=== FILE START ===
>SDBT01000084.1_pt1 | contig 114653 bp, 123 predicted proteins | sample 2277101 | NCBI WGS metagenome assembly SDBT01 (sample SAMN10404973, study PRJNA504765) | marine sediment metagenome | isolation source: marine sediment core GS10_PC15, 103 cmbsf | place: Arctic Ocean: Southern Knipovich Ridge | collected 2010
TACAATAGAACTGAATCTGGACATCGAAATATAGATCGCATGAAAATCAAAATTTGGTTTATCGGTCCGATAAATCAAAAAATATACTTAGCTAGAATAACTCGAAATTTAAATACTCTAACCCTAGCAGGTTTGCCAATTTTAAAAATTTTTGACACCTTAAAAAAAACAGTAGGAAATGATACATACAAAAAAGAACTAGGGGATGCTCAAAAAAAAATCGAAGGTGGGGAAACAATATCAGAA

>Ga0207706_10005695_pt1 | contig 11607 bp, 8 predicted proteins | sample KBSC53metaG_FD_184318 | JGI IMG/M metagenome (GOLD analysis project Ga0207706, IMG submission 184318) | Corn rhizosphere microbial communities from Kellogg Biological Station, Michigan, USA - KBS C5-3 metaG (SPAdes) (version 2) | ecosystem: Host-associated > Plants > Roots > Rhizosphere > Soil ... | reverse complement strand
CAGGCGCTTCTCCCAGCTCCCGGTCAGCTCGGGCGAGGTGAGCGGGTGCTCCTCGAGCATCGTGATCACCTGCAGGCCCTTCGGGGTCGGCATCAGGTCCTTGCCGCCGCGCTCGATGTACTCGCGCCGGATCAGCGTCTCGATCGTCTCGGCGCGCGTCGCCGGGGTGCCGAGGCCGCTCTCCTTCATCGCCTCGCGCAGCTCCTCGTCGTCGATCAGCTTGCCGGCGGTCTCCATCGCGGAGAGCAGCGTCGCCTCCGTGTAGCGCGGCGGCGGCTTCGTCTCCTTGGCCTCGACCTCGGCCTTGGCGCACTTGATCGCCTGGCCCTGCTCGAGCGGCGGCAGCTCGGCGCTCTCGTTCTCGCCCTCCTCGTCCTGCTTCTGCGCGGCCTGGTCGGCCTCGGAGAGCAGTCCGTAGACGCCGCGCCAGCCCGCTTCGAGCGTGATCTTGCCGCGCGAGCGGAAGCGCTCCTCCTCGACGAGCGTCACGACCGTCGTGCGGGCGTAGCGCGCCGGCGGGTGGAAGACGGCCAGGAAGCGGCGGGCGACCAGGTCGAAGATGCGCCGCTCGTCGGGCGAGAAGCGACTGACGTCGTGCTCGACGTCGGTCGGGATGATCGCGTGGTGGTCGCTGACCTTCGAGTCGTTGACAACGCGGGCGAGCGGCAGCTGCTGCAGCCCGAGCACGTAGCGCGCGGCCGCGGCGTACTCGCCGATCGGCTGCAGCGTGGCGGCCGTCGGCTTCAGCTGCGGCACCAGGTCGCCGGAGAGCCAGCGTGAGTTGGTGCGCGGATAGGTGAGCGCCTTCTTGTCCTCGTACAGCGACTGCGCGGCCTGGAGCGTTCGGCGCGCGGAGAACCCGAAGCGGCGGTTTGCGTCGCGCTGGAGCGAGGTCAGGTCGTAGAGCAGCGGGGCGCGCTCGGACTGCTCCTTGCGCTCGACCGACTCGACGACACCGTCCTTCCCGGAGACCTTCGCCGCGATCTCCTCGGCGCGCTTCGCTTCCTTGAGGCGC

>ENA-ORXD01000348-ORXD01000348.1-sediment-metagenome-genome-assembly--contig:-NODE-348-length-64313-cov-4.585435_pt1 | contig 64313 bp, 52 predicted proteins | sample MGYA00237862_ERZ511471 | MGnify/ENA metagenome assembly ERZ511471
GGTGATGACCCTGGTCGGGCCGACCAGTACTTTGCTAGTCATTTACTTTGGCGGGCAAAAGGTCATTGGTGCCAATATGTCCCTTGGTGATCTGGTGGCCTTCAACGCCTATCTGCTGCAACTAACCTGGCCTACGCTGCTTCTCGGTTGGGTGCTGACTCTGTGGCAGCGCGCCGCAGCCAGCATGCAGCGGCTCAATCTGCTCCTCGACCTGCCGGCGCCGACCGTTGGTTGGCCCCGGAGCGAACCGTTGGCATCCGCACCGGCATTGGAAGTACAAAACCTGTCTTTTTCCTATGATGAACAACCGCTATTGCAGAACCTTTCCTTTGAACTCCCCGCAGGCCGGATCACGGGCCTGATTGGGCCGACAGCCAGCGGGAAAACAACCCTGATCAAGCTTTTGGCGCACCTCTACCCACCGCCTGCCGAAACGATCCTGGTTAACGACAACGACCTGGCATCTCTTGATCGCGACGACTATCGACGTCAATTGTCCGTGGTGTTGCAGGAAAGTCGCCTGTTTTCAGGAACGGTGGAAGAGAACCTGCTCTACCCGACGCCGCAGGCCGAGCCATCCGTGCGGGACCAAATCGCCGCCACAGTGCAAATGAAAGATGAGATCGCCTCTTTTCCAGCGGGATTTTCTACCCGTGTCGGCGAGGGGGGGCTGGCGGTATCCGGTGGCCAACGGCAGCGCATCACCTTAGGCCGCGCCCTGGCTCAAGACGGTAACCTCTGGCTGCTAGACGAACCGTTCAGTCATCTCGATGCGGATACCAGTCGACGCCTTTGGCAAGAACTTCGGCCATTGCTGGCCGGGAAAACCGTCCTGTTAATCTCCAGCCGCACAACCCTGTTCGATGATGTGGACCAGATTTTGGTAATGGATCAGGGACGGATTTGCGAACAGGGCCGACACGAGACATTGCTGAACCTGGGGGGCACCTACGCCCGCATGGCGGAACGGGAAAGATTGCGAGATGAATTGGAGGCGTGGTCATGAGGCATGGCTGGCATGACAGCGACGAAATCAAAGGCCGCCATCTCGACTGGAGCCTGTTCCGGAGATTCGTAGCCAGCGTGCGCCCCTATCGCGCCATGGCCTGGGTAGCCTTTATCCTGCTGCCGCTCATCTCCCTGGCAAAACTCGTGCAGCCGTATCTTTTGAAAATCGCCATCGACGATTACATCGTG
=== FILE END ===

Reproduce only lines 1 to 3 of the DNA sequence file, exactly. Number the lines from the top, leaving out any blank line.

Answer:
>SDBT01000084.1_pt1 | contig 114653 bp, 123 predicted proteins | sample 2277101 | NCBI WGS metagenome assembly SDBT01 (sample SAMN10404973, study PRJNA504765) | marine sediment metagenome | isolation source: marine sediment core GS10_PC15, 103 cmbsf | place: Arctic Ocean: Southern Knipovich Ridge | collected 2010
TACAATAGAACTGAATCTGGACATCGAAATATAGATCGCATGAAAATCAAAATTTGGTTTATCGGTCCGATAAATCAAAAAATATACTTAGCTAGAATAACTCGAAATTTAAATACTCTAACCCTAGCAGGTTTGCCAATTTTAAAAATTTTTGACACCTTAAAAAAAACAGTAGGAAATGATACATACAAAAAAGAACTAGGGGATGCTCAAAAAAAAATCGAAGGTGGGGAAACAATATCAGAA

>Ga0207706_10005695_pt1 | contig 11607 bp, 8 predicted proteins | sample KBSC53metaG_FD_184318 | JGI IMG/M metagenome (GOLD analysis project Ga0207706, IMG submission 184318) | Corn rhizosphere microbial communities from Kellogg Biological Station, Michigan, USA - KBS C5-3 metaG (SPAdes) (version 2) | ecosystem: Host-associated > Plants > Roots > Rhizosphere > Soil ... | reverse complement strand